A physiotherapist is a university-trained health professional who can assess and treat conditions or injuries that affect the way you move and do daily activities.
Paediatric physiotherapists are physiotherapists who specialise in working with children from birth and during childhood and adolescence.
Physiotherapists work in community health centres, private practices, not-for-profit organisations and hospitals.
If your child has health or development concerns, health professionals like physiotherapists are there to care for your child and help you understand your child’s condition and treatment. With the support and expertise of these professionals, you can help your child thrive.
Why your child might see a physiotherapist
A physiotherapist can help your child with:
- problems with balance, posture, coordination and gross motor skills
- joint, muscle or nervous system problems that are causing weakness, pain or movement difficulties
- weight and physical activity advice
- growth or sports injuries to the bones, joints, muscles and ligaments
- recovery after surgery or illness to improve strength, movement, function and independence
- conditions like scoliosis or plagiocephaly.
Paediatric physiotherapists will want you to be involved in your child’s sessions and treatment planning. They’ll probably also give you activities to do with your child at home. Good communication with families is very important to paediatric physiotherapists.
You don’t need a GP referral to see a physiotherapist, but your GP or child and family health nurse is always a good place to start if you’re worried about your child’s health or development. These health professionals can help you decide about seeing a physiotherapist and help you find someone who’s right for your child. You can also go to Australian Physiotherapy Association – Find a physio.
Before going to a physiotherapist
If your GP refers your child to a physiotherapist, it’s a good idea to talk with the GP about things like the following:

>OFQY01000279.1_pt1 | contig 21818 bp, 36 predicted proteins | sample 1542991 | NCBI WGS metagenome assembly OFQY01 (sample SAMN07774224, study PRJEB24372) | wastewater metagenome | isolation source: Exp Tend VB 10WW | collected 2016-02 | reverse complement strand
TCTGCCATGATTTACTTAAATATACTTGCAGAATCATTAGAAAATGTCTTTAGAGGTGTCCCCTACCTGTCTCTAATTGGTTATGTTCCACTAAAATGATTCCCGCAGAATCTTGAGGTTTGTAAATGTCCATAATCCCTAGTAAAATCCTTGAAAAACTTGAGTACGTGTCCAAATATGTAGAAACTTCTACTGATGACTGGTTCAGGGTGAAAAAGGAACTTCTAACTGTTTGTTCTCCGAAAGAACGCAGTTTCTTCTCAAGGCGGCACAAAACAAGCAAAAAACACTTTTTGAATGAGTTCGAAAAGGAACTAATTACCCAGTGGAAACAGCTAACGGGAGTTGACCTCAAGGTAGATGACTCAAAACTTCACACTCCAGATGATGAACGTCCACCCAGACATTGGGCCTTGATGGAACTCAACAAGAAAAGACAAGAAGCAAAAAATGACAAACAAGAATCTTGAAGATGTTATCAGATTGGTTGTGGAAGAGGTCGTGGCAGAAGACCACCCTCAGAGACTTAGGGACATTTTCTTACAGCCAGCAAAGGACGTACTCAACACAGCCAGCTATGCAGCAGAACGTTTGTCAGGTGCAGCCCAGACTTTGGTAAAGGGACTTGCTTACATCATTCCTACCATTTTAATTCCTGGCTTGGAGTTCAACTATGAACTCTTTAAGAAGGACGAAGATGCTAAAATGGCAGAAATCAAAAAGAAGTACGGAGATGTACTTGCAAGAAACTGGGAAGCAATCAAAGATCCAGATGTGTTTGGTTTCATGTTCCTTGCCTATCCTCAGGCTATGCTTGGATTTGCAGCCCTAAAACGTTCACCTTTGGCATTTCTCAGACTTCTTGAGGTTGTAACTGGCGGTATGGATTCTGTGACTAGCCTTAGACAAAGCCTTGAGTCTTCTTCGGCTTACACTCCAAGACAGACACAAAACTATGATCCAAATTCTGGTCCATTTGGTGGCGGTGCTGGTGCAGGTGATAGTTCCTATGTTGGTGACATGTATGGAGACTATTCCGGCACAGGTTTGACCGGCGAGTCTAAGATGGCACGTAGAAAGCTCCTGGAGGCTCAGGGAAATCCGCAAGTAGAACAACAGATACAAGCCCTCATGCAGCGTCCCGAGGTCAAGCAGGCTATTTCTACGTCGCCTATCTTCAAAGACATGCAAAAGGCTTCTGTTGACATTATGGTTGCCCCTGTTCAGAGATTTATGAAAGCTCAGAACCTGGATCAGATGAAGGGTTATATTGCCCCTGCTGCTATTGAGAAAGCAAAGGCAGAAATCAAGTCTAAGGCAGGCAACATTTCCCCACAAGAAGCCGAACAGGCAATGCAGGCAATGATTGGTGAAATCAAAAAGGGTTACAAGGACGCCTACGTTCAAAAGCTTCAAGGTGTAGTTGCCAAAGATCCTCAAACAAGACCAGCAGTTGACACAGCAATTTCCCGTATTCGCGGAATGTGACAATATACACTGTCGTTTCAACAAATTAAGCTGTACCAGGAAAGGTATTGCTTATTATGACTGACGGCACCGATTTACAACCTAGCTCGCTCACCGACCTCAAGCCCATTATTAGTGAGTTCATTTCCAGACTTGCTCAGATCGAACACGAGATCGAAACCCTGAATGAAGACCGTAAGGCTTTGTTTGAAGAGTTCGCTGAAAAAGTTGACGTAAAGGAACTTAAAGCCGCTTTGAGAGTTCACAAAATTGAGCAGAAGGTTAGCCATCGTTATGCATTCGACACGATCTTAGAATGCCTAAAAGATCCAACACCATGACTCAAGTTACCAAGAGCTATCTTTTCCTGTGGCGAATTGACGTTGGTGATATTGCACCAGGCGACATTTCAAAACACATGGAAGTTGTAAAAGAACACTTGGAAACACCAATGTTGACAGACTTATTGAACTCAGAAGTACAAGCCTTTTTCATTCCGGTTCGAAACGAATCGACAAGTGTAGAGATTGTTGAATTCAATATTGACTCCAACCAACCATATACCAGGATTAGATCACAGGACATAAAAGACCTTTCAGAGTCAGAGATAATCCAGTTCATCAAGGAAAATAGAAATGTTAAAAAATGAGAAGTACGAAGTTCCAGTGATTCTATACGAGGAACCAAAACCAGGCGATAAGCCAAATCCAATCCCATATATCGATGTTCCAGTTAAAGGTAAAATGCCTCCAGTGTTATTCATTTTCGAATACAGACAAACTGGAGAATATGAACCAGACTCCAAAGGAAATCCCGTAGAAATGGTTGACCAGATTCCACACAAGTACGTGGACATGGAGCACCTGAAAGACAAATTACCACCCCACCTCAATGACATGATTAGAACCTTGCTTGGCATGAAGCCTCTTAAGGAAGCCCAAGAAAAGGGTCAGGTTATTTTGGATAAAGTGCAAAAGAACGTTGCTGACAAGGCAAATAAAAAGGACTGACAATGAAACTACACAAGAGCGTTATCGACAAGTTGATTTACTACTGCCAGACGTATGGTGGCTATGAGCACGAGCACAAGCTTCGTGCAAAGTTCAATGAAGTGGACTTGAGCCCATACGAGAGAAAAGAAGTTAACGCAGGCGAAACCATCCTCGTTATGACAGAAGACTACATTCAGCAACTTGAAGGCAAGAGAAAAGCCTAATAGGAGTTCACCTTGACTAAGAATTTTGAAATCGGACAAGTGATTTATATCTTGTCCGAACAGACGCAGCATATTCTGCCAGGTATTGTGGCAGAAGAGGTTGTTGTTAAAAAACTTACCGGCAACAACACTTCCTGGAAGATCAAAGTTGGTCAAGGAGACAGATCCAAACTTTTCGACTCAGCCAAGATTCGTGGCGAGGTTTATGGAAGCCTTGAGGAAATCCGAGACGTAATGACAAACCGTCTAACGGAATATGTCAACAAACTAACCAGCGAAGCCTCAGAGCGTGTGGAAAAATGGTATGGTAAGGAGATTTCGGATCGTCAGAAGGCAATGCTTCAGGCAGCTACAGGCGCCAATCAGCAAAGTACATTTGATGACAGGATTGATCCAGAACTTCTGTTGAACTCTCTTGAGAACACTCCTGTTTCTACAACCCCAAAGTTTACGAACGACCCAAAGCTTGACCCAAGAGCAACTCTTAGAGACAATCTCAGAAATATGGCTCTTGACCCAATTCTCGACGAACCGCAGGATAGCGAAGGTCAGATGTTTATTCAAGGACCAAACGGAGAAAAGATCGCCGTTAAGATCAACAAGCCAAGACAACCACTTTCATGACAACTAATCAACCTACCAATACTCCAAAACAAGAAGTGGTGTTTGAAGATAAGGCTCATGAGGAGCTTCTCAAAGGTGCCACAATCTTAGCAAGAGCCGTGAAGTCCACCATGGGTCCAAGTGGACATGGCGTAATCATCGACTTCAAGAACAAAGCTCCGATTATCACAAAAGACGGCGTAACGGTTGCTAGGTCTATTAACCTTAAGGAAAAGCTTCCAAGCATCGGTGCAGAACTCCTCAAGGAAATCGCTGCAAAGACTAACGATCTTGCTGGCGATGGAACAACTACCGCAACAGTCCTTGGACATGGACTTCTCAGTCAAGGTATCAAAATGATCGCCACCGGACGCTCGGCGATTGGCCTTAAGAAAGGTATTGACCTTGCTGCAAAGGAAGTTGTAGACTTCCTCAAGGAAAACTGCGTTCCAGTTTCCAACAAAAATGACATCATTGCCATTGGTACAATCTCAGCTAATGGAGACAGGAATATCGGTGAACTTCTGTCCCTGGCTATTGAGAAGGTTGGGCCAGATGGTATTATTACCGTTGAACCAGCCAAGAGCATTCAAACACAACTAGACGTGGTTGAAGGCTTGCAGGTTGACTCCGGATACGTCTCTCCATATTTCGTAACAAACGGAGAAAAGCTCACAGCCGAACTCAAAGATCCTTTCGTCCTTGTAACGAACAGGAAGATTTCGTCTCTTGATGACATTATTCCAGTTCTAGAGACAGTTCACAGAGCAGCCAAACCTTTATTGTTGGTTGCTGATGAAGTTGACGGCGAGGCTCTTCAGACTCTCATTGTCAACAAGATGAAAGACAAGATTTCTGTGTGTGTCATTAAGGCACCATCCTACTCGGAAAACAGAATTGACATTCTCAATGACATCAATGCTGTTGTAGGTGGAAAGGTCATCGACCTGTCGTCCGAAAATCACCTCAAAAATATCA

- Why you’re going: talk with your GP about why your child needs to see a physiotherapist.
- Appointments: do you need to make the appointment, or will the GP make it for you?
- Waiting lists: how long before you can get an appointment to see the physiotherapist?
- Is there anything your child can or can’t do while waiting for the appointment? For example, should your child avoid specific activities?
- Costs: how much will the appointment with the physiotherapist cost? Check whether you can get help from Medicare, private health insurance or the National Disability Insurance Scheme (NDIS).
- Locations: find out where you have to go to see the physiotherapist – for example, a hospital, private consulting rooms or a community health centre. Some physiotherapists do home visits.
- Qualifications: physiotherapists in Australia must be registered with the Australian Health Practitioner Regulation Agency (AHPRA). This means they have met all requirements to work as a physiotherapist in Australia.
You might want to talk about these things and any other questions you have with your GP before your child sees the physiotherapist. You could also ask the physiotherapy practice or health centre when you make the appointment. It’s a good idea to write down your questions, so you don’t forget.